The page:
Kathy Purdy October 1, 2010, 2:11 pm

Katrinka, Thanks for stopping by and taking the time to comment. I didn’t plant bur cucumber and don’t plan on spreading it. But I have lived here over 20 years and haven’t seen it take over, and in the same period I have watched multiflora rose, tartarian honeysuckle, garlic mustard, and wild parsnip all make significant inroads. When researching this plant, I did see some sources that said it was invasive, but they were warmer than here. I will keep my eye on it. Goodness knows winters are warmer here than they once were, but spring comes just as late and is more erratic than ever.

Earthyman September 26, 2010, 10:31 am

These plants grow very quickly and they are an annual. Vines can be used to cover and hide unsightly landscapes. Seeds should be planted right away in the fall as they loose their germ quickly.

Corner Garden Sue September 25, 2010, 11:17 pm

I see Scott said he saw this kind of plant when he lived in Nebraska. I think he lived in the country. I am in Nebraska, and don’t remember whether I’ve seen it. I enjoyed your information and photos of it.

Rose September 23, 2010, 10:18 pm

What an interesting plant! I’ve never seen this wild cucumber before. Must be fun to be around when it decides to expel its seeds:)

Lisa Ueda September 23, 2010, 7:58 am

I love the skeletal look of the dried fruit, it reminds me of oriental poppies long after the flowers have faded and the seedheads have dropped to the ground.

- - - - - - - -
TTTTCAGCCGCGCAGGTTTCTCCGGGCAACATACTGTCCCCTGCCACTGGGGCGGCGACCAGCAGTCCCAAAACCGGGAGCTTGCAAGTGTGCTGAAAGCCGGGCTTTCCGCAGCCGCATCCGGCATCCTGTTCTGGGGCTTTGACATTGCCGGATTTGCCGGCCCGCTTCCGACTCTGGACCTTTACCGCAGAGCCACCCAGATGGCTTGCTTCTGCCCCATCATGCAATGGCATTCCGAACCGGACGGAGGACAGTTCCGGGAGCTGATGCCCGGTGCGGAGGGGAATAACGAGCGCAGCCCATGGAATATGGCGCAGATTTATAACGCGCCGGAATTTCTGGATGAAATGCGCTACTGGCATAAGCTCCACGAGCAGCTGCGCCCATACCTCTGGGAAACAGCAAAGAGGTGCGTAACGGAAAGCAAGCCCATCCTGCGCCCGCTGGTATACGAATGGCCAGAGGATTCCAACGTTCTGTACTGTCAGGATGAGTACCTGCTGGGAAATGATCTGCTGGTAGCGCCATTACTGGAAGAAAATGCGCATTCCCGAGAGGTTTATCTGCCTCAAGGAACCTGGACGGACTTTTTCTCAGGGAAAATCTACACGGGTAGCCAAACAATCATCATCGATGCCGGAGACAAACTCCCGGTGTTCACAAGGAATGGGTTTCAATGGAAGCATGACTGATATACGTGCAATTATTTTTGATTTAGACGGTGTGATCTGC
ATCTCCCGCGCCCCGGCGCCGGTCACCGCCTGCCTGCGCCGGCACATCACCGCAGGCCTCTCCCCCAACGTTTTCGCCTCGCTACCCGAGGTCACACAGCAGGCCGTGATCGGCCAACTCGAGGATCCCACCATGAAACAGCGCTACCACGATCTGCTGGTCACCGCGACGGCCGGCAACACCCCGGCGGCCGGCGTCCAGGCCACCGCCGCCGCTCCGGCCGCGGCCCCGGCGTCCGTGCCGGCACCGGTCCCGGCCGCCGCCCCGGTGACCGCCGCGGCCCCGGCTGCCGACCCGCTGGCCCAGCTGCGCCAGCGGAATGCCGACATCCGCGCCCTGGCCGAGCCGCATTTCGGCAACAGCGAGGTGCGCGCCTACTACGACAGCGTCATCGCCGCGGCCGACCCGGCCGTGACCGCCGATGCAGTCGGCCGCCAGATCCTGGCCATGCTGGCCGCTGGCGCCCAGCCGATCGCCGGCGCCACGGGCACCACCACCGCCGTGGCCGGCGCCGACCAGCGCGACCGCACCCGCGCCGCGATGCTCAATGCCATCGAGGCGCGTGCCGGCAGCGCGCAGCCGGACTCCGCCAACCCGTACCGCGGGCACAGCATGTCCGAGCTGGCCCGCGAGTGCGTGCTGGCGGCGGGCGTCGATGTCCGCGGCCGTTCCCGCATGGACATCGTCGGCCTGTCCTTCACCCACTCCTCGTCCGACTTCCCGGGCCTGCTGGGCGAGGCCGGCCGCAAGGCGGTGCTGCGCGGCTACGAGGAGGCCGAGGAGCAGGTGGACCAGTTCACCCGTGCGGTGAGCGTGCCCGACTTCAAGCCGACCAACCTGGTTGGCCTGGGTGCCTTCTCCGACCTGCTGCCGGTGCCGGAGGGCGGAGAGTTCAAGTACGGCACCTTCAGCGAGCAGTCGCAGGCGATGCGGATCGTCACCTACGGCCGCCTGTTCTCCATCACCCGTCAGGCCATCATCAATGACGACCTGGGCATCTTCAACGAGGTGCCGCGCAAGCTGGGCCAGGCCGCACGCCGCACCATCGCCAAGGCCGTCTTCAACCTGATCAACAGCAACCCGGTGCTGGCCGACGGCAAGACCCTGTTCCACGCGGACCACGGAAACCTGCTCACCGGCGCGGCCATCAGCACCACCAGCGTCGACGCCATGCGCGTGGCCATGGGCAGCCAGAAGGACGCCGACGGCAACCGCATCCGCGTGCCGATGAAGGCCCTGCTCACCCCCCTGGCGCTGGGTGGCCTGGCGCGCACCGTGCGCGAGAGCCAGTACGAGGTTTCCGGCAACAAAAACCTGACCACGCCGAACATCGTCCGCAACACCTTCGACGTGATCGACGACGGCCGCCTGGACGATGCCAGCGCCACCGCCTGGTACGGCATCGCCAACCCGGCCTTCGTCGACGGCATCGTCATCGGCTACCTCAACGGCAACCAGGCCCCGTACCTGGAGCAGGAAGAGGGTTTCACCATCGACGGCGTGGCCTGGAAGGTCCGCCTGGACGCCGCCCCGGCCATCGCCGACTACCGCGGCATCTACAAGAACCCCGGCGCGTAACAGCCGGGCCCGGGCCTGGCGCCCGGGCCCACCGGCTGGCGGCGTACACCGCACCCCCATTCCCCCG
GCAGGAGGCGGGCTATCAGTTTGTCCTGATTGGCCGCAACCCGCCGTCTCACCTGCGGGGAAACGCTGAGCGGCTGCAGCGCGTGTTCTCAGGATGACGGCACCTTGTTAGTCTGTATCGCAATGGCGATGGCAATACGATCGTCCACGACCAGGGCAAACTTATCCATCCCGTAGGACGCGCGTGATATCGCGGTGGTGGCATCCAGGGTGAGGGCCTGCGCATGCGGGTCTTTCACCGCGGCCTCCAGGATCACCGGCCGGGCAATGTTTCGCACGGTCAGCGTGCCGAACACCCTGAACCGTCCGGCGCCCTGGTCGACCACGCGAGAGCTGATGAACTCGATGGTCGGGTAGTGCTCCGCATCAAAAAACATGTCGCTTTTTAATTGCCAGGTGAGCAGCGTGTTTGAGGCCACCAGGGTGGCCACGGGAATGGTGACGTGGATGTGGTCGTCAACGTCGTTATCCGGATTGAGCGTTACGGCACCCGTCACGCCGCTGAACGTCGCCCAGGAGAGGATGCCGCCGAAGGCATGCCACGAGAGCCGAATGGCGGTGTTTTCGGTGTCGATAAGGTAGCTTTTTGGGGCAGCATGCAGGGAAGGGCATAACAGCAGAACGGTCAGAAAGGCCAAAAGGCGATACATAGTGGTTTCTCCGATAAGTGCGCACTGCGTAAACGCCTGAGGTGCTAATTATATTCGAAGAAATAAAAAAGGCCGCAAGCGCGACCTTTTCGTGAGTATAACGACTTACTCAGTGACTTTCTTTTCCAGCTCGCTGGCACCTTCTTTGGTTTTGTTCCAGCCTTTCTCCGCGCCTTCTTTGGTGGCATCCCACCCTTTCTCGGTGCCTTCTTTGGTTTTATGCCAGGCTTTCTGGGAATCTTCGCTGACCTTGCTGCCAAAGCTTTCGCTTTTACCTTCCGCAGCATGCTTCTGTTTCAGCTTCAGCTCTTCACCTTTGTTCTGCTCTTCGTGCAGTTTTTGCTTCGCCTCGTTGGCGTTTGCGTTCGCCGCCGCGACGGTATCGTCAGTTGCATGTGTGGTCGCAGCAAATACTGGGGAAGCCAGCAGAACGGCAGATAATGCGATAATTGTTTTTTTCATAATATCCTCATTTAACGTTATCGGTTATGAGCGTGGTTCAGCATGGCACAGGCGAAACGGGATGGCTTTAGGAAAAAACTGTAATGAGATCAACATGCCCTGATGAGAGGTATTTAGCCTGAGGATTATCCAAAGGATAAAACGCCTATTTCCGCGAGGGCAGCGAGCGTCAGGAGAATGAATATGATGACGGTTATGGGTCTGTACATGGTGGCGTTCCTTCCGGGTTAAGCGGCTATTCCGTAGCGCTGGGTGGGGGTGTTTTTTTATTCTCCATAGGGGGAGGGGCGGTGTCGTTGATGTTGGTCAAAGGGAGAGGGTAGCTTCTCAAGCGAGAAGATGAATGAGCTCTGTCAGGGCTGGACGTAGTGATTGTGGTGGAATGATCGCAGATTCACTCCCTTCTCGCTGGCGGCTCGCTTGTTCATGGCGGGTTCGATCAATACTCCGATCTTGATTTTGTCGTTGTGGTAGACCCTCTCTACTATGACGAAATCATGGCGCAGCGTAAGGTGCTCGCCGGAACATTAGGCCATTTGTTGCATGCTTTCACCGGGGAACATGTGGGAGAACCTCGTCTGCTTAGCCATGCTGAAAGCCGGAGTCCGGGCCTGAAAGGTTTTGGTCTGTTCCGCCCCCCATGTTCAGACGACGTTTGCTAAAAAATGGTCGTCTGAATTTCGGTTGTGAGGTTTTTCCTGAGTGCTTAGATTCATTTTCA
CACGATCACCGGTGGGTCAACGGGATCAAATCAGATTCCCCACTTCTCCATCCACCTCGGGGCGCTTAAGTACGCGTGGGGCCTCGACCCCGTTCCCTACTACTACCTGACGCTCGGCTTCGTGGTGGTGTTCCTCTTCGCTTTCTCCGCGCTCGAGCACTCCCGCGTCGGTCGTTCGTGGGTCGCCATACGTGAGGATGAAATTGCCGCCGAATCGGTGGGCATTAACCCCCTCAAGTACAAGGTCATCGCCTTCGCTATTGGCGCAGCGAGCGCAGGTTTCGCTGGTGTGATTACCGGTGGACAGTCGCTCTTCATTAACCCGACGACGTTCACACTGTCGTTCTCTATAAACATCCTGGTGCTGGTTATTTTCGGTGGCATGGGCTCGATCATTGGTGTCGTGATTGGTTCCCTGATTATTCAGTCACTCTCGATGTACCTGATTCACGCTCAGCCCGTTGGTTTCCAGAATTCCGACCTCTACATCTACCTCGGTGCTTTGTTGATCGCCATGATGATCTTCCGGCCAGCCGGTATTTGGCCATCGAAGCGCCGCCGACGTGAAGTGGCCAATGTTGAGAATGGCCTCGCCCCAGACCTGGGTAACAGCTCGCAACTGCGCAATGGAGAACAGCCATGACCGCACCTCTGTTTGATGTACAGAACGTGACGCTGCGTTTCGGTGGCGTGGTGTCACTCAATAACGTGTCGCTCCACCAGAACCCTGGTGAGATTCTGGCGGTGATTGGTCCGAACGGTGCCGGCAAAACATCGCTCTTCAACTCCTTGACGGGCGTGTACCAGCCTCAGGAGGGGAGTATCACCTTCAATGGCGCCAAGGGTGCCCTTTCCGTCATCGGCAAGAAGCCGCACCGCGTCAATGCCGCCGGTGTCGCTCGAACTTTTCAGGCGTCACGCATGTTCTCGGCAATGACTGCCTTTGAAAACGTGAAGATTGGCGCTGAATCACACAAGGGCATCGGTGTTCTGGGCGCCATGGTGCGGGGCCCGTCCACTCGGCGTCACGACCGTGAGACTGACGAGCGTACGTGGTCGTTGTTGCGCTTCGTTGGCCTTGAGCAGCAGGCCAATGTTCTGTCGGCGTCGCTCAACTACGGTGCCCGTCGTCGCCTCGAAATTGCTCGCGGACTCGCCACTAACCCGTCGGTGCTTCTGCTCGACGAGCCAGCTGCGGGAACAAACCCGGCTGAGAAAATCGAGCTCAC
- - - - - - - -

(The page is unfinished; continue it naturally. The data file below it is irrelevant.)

Mr. McGregor's Daughter September 22, 2010, 8:41 pm

I can imagine boys have a great time pelting each other with the fruits. That is one freaky plant.

Ilona September 22, 2010, 7:11 pm

This is a plant I’m not at all familiar with- interesting ^^. That picture certainly does look like a loofah. It would be neat to see this plant in real life, now I wonder if it grows in Ohio and I just somehow wasn’t paying attention.

Lisa at Greenbow September 22, 2010, 4:20 pm

This is a scary plant to me. It reminds me of sand burs which I have to pick out of Luna’s pads from time to time while out walking. I would hate to run into this one. I can see how it is an interesting plant though. I wonder if the pioneers used these skeletal remains as a pot scrubber. ??

leavesnbloom September 22, 2010, 3:47 pm

I’ve never heard of this plant before. I think that it ‘s a curiosity plant for sure especially with its dried fruit.

Daricia September 22, 2010, 2:49 pm

what an interesting plant! that tiny luffa-like skeleton is so cute. explosive dehiscence is always fun, too. you know, it’s possible the animals that ate it have gone extinct. i just learned that osage orange is such a plant, or so some paleobotanists believe. Here’s an interesting article about how Kentucky coffee tree co-evolved with mastadons – maybe this plant is similar? http://natureinquiries.wordpress.com/2009/04/10/mastodon-trees/

Scott Weber September 22, 2010, 1:49 pm

I used to be fascinated by these back when I lived in NE. They would just appear out of nowhere and start growing up trees. I loved the other-worldly look of the seedpods.

Gail September 22, 2010, 12:24 pm

Kathy, What a really cool plant and I love the explosive dehiscence. I’ve read that witch hazel also disperses seed by exploding. Oh to hear them pop! I love learning about new plants! gail

Jan (Thanks For Today) September 22, 2010, 9:34 am

The leaves definitely look like ivy…if I didn’t know there was a ‘fruit’ there I’d just assume that’s what it was. Having never heard of this, it was interesting to learn about it!

commonweeder September 22, 2010, 9:16 am

What a great post. I have never seen this plant. What fun.